Roger Korn on thu 22 nov 01
Why is tin necessary for COPPER reds? I have no clue yet, but I'm going to find out
somehow. When I grind thin cross sections of copper reds on porcelain and look at
them through a microscope using polarized light, I see several transparent layers
that comprise the glaze. Some sort of dichroic refraction/reflection at the
interface between layers may account for the red, but this is a guess.
Maybe iron reds are a similar phenomenon. Pure conjecture on my part, but I'm
looking for access to a scanning x-ray diffraction microscope to see if I can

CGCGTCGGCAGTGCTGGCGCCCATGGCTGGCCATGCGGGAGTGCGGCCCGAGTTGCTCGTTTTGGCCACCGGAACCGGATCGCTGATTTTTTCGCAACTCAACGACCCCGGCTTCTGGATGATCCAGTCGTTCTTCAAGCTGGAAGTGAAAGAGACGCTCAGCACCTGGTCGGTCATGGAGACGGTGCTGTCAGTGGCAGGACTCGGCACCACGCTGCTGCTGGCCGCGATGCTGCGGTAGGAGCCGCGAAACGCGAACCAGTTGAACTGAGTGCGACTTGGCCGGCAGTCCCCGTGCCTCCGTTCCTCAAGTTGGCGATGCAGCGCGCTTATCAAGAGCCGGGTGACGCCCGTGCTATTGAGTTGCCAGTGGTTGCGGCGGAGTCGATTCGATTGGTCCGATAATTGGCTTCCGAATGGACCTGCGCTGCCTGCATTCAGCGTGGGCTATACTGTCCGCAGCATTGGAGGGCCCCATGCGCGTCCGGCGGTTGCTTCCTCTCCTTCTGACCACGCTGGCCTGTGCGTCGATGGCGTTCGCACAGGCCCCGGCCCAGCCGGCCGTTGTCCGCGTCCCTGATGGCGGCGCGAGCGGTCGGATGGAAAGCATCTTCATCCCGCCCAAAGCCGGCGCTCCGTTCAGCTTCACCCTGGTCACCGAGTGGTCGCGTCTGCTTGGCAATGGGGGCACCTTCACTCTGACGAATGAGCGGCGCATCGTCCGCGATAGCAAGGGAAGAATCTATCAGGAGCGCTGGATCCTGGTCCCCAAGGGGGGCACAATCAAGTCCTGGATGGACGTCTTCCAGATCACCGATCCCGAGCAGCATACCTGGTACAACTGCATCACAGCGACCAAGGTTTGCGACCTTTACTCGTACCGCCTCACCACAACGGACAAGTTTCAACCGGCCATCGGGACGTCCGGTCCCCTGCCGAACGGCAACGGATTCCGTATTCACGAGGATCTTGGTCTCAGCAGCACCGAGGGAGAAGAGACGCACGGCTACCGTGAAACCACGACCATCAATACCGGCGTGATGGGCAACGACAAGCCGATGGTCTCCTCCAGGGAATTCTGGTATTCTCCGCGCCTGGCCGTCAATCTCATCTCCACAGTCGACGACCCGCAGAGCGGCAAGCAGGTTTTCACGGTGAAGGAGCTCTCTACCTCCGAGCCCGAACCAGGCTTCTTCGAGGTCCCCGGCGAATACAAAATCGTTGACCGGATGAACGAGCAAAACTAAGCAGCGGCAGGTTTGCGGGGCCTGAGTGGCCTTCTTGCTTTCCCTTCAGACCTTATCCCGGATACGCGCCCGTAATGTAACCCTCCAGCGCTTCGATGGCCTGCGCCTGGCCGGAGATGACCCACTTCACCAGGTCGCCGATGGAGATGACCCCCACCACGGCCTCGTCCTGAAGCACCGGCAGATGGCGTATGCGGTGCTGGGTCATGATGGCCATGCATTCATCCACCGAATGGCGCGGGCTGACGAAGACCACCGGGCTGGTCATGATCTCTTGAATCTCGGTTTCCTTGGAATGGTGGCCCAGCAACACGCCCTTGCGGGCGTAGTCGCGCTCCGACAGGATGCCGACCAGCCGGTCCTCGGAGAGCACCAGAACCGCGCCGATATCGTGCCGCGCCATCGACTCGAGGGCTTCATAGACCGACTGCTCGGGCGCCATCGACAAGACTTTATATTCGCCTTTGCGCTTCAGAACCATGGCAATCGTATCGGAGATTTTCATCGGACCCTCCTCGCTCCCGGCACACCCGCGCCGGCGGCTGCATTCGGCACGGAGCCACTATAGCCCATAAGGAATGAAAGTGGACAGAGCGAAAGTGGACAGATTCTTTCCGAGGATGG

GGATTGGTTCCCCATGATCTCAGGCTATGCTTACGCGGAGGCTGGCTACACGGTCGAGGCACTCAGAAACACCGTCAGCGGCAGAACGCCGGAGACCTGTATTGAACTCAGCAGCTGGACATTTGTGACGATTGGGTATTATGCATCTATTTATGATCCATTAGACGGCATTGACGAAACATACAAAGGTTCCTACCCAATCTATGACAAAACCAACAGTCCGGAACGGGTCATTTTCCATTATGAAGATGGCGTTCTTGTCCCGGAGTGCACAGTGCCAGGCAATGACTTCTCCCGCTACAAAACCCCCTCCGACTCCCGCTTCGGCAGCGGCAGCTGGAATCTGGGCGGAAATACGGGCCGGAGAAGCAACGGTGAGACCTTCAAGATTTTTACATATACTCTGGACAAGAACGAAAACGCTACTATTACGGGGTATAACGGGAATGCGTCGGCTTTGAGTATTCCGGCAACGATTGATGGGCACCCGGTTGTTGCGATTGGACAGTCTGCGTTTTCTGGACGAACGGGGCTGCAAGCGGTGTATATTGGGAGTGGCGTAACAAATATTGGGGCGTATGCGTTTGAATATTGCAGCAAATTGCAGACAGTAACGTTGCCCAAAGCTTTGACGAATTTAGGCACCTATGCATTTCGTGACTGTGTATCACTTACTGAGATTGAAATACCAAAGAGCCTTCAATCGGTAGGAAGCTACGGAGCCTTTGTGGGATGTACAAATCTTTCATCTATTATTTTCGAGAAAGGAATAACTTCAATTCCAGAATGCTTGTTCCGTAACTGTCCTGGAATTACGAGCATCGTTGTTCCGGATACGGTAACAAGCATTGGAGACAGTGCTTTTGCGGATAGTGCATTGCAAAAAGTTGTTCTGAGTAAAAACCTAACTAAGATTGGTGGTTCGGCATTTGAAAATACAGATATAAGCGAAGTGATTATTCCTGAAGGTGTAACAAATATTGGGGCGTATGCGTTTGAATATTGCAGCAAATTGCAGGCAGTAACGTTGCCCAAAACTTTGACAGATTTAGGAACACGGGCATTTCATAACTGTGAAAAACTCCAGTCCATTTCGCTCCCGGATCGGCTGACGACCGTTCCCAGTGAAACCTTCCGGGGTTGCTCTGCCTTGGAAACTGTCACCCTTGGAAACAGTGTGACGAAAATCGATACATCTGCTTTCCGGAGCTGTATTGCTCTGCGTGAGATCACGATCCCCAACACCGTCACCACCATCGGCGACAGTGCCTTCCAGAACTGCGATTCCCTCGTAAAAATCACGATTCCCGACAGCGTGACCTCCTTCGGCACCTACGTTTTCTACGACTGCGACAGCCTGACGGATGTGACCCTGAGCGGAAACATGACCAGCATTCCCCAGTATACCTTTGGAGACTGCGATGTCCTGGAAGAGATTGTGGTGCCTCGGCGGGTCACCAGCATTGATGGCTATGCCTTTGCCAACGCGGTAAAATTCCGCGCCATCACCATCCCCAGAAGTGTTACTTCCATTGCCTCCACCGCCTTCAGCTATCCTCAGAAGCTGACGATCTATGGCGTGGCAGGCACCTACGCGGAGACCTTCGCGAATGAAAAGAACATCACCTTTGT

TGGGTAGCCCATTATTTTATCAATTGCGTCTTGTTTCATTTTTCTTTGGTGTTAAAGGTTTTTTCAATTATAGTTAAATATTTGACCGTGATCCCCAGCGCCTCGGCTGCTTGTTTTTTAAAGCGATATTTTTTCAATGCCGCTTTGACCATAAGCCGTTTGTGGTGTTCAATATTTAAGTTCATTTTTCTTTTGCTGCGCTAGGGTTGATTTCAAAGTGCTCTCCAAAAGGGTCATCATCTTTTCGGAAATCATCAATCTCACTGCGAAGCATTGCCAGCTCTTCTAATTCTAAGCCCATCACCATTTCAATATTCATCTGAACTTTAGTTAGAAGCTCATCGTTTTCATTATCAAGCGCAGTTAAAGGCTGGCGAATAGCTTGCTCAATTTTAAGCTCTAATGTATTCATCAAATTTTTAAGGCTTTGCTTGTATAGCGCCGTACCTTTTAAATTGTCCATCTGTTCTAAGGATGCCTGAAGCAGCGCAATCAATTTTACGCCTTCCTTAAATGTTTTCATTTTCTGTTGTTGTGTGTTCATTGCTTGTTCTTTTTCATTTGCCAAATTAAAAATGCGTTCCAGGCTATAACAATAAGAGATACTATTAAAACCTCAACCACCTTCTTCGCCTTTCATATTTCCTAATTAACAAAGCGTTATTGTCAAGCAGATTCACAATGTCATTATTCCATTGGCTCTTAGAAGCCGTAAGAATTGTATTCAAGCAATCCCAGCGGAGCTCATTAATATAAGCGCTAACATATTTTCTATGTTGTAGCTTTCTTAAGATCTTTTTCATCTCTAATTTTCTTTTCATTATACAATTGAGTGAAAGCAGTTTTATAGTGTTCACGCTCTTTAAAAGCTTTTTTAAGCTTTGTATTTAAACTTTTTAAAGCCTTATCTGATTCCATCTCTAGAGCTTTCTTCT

investigate further. Robert Tichane has done some work in this area. I'll reread
his stuff on copper reds before proceeding. Just curious - the beauty of iron reds
is impressive even if Unknowable Magic is accountable.
That is one of the ways ceramics grabs me - every time I open a door, I find
another bunch of doors staring me in the face. Boredom seems extremely unlikely!
McKay Creek Ceramics
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Paul Lewing wrote:...
> I don't know why tin works better than zirconium in this glaze, or why the
> phosphorous in the bone ash helps in the development of this color, but I do
> know those are both true.
> Paul Lewing, Seattle
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